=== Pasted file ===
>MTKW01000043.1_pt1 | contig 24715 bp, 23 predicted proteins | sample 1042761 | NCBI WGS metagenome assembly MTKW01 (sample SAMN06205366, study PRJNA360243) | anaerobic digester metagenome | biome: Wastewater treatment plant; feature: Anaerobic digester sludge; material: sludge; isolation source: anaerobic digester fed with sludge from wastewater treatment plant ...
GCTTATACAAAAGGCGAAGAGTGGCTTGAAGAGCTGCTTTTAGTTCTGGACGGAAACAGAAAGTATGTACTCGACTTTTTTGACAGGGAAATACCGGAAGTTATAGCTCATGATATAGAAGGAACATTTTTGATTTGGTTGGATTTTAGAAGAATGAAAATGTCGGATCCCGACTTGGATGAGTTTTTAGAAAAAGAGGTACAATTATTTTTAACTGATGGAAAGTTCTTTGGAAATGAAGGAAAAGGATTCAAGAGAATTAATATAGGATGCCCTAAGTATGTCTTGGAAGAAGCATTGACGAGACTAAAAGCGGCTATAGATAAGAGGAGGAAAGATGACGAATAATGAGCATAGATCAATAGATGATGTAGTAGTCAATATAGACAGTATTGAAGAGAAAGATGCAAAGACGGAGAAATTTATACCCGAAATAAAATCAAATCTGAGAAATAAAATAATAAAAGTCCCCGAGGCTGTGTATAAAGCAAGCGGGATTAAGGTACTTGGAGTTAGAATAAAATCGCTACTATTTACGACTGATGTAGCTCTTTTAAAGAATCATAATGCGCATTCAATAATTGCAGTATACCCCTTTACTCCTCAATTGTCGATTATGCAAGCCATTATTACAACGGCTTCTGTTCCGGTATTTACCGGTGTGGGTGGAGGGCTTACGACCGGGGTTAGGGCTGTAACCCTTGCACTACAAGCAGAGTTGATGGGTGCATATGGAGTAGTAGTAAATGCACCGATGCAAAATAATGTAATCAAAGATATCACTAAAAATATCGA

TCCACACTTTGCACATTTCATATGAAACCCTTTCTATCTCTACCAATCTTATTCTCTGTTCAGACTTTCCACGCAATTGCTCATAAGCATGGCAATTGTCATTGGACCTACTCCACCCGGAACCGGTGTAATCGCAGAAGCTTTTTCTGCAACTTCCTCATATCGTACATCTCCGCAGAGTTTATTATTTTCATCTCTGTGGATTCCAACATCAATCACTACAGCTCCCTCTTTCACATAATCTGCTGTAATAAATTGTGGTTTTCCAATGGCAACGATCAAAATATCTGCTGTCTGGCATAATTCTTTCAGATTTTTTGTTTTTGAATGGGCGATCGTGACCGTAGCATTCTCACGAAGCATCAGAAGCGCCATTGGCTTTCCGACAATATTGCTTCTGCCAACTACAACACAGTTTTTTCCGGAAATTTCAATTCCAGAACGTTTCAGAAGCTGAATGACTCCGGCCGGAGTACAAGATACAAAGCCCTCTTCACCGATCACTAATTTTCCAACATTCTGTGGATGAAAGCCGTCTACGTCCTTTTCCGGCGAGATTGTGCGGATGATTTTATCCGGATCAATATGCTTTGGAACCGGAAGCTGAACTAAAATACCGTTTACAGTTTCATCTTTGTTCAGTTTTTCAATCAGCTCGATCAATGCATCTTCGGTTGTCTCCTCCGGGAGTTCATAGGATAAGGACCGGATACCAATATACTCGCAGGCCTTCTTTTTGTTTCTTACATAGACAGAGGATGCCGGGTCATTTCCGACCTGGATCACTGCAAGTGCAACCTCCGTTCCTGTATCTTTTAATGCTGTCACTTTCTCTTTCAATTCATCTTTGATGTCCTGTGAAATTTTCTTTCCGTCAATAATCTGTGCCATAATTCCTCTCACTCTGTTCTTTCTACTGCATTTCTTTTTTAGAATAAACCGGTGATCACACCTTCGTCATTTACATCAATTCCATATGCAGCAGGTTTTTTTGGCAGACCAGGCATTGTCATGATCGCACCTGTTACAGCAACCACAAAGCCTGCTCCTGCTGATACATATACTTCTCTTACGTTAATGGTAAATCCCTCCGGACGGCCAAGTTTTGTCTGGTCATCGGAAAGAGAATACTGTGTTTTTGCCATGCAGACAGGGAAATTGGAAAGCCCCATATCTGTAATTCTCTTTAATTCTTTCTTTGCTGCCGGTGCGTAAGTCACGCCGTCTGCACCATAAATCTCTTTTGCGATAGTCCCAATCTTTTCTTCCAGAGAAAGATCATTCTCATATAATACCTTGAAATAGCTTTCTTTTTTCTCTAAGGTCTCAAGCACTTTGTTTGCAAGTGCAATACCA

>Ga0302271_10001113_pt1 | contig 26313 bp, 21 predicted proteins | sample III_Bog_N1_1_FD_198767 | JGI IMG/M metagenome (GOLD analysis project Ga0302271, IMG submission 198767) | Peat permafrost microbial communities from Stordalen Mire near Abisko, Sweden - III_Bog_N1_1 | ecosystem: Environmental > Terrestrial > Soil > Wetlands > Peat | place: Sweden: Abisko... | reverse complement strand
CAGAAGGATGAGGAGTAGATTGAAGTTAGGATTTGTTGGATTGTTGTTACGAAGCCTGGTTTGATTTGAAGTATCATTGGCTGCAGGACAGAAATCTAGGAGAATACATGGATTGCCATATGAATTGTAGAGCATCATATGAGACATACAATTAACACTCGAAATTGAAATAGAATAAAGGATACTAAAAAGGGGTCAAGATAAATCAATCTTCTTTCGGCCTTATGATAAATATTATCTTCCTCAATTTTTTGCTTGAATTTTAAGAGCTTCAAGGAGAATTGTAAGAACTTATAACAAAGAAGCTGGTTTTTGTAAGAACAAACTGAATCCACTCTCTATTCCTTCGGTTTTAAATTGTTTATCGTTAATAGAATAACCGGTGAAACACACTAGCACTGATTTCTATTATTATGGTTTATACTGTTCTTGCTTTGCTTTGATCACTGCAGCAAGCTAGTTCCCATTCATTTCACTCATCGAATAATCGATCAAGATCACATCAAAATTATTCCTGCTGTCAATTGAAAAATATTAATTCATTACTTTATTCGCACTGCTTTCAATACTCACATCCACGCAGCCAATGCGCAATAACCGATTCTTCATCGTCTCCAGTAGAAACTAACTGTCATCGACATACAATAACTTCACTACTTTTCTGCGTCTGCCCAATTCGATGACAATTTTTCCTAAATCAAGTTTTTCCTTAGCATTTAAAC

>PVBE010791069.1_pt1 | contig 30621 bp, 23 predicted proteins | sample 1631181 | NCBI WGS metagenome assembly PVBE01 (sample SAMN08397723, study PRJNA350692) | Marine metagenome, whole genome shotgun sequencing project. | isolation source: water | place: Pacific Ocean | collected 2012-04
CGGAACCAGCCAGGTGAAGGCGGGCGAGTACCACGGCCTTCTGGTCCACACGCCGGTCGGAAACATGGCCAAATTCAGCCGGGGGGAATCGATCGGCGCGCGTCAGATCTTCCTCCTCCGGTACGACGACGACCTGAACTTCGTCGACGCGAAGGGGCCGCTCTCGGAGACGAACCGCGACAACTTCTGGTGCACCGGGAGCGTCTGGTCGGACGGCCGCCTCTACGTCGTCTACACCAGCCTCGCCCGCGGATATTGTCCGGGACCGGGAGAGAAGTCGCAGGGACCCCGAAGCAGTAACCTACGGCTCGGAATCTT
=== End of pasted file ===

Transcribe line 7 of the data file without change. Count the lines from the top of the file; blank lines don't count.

CGGAACCAGCCAGGTGAAGGCGGGCGAGTACCACGGCCTTCTGGTCCACACGCCGGTCGGAAACATGGCCAAATTCAGCCGGGGGGAATCGATCGGCGCGCGTCAGATCTTCCTCCTCCGGTACGACGACGACCTGAACTTCGTCGACGCGAAGGGGCCGCTCTCGGAGACGAACCGCGACAACTTCTGGTGCACCGGGAGCGTCTGGTCGGACGGCCGCCTCTACGTCGTCTACACCAGCCTCGCCCGCGGATATTGTCCGGGACCGGGAGAGAAGTCGCAGGGACCCCGAAGCAGTAACCTACGGCTCGGAATCTT